Top brass: Western alumnus leads trumpet master class as member of U.S. Marine Band

Contact: Erin Flynn
Brent Proseus plays the trumpet standing up during a concert.

Staff Sergeant Brent Proseus performs with "The President's Own" United States Marine Band. (Photo courtesy U.S. Marine Band)

KALAMAZOO, Mich.—From brown and gold to red, white and blue, Staff Sergeant Brent Proseus, B.M.'20, has had quite a career crescendo. The Western Michigan University music performance alumnus made a grand return to campus as a member of "The President's Own" United States Marine Band, which performed Oct. 23 in a packed Miller Auditorium.

An official portrait of Brent  in his U.S. Marine Band uniform.

Proseus

"It was pretty surreal. I hadn't played in a large ensemble on the stage in Miller Auditorium since fall semester with the Western orchestra in 2019," Proseus says. 

It was a full-circle moment filled with nostalgia for the trumpet player who joined the official band of the commander in chief in 2022. 

"One of my favorite things about the Marine Band is some of the artists we get to play with. I played under Jennifer Hudson, Shania Twain, Yolanda Adams, Andy Grammer. And obviously playing for the president is pretty cool," he says. "And we get to tour the country and see all of the different venues. … We're basically ambassadorial dignitaries representing the United States whether we're on tour or in house."

Earning a spot in one of the most prestigious musical organizations in the country is a testament to the hard work he put in as a music performance student at Western. In fact, when he arrived on campus as a transfer student a handful of years ago, he wasn't even sure a performing career was in the cards.

"I had a lot of issues with my playing when I came here that I had developed from trying different warm-up techniques," he remembers. "I didn't have a lot of faith in what I could do as a player."

Brent Proseus stands next to a Western student holding a trumpet.

Proseus teaches a master class at Western.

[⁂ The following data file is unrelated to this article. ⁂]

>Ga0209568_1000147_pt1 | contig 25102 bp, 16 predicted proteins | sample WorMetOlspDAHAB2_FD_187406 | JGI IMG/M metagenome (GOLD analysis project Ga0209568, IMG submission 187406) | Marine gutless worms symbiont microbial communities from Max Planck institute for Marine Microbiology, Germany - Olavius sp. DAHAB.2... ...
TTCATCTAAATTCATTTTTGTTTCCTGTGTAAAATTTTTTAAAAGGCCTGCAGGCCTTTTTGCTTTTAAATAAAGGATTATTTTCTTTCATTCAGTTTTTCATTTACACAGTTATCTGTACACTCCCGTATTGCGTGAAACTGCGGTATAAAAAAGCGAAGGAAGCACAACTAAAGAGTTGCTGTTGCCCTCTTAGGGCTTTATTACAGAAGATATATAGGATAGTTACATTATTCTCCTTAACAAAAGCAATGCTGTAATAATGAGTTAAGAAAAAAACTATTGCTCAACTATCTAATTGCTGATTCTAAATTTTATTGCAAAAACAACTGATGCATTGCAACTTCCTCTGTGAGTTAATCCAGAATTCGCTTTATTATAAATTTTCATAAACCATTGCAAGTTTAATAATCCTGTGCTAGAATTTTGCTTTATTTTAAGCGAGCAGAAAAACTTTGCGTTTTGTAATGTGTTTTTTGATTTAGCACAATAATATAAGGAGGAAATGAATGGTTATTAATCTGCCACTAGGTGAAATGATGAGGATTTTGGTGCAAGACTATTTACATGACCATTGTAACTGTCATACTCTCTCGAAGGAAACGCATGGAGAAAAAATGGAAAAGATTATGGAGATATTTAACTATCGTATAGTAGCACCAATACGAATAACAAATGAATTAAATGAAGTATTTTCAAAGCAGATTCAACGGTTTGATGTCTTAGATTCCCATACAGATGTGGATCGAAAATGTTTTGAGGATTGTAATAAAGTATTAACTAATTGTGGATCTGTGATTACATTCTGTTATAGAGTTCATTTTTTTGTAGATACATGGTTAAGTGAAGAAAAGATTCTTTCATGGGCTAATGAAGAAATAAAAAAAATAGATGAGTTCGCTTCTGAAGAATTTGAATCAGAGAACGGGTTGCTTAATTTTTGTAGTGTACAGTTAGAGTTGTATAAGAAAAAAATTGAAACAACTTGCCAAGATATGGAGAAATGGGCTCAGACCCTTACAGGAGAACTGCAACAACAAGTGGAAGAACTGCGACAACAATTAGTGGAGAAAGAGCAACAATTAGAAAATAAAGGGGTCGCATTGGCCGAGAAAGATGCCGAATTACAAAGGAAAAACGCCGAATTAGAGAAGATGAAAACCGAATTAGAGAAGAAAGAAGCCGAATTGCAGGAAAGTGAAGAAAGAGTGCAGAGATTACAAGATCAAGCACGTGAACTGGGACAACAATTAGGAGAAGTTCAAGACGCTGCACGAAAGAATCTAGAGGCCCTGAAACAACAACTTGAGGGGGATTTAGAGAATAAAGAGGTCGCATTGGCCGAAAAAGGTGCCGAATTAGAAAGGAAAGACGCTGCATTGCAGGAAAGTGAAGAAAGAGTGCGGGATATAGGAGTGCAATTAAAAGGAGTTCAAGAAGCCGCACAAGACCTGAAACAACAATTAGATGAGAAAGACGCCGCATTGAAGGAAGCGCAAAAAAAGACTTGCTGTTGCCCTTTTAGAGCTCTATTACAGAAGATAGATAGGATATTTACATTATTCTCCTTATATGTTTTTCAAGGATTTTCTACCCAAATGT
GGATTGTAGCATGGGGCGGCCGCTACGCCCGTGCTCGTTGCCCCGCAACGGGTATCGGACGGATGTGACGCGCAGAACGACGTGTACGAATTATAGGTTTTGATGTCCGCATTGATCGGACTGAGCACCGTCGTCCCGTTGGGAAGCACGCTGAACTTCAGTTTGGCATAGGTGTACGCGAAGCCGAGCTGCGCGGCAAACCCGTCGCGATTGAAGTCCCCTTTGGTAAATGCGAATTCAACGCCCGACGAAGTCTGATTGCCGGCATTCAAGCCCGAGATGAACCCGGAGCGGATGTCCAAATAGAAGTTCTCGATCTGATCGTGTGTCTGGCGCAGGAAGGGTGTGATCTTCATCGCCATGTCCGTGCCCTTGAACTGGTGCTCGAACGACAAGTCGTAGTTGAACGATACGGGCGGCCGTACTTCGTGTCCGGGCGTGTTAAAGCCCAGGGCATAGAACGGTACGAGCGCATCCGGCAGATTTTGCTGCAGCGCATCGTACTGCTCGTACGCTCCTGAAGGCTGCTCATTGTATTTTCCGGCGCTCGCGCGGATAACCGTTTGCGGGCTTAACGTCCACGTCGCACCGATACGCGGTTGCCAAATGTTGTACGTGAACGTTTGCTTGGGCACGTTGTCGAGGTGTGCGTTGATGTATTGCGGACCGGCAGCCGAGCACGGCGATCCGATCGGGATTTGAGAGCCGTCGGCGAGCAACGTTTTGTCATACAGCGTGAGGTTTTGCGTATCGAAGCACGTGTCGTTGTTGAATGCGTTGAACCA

That changed when he started taking lessons with Dr. Robert White, associate professor of trumpet in Western's Irving S. Gilmore School of Music.

"When I came here, I had a lot of questions about a lot of things. It took Dr. White two full years to instill in me that sense of consistency and professionalism that I knew what I was doing and that I can play," remembers Proseus. "I was going through a lot emotionally, so he was also there for me as a mentor, helping me with life, giving me advice about what I should do next and if I should continue to pursue music. He really helped pick me up off the ground and gave me a sense of confidence again."

Proseus also fine-tuned his skills as a member of the University Symphony Orchestra and University Jazz Orchestra, getting a number of opportunities to play before large audiences and alongside world-renowned companies like the Moscow Ballet.

"It's still one of my favorite memories to date," says Proseus, recalling sitting on a platform that rose up to meet the stage. "I was at the very back, so the stage was right behind me and I could look in the sound shields and see the dancers behind me. It was really cool being part of a traditional orchestral performance."

Proseus also spent a summer performing in a band on a cruise ship. He appreciated the flexibility of his professors when the gig ran longer than expected and he was delayed in returning to classes the next fall semester.

A group of students sits in chairs in a classroom while a student playing trumpet stands at the front next to Proseus.

Proseus said it was "surreal" to be back in the classroom in Dalton Recital Hall, this time as an instructor.

"Career advancement-wise, they knew it was more important for me to get out in the field and get experience and then let me catch up with my academics," he says. 

The onset of the pandemic in 2020 came with career uncertainty, but White was once again ready to boost Proseus' confidence and challenge him to stay the course. He connected him with a graduate assistantship at the University of Cincinnati where he went on to earn his master's degree in jazz studies in 2022.

"The fact that he worked so hard to get his focus back and his confidence in what his goals were and then immediately walking into lockdown, you know, there's some irony there," says White, uncertain at the time what the pandemic would mean for performing artists. "But it's really gratifying to see Brent in arguably one of the most coveted and secure positions in performing that exist in this country; it's really something."

"Sometimes you have to give credit to the work you've been doing, the heart you've been putting into your work," Proseus says. "I feel very lucky to be in the position I am."

A crowd stands in front of the White House.

The U.S. Marine Band plays at the White House. (Photo courtesy U.S. Marine Band)

The position also gives him the opportunity to give back to the next generation of performers. In fact, the morning after his performance at Miller Auditorium, he was back in the classroom in Dalton Recital Hall, where he'd spent many hours as a student, teaching a masterclass to current Broncos alongside other members of the United States Marine Band.

"A lot of memories flooded into me as I was walking through the halls," he says. "Not so long ago, I was in these students' shoes, so I came in with the same mentality that I wanted to receive, which is to help them out with some ideas."

"The President's Own" United States Marine Band is continuing its fall tour across the midwest. More information and tour dates are available on the band's webpage.

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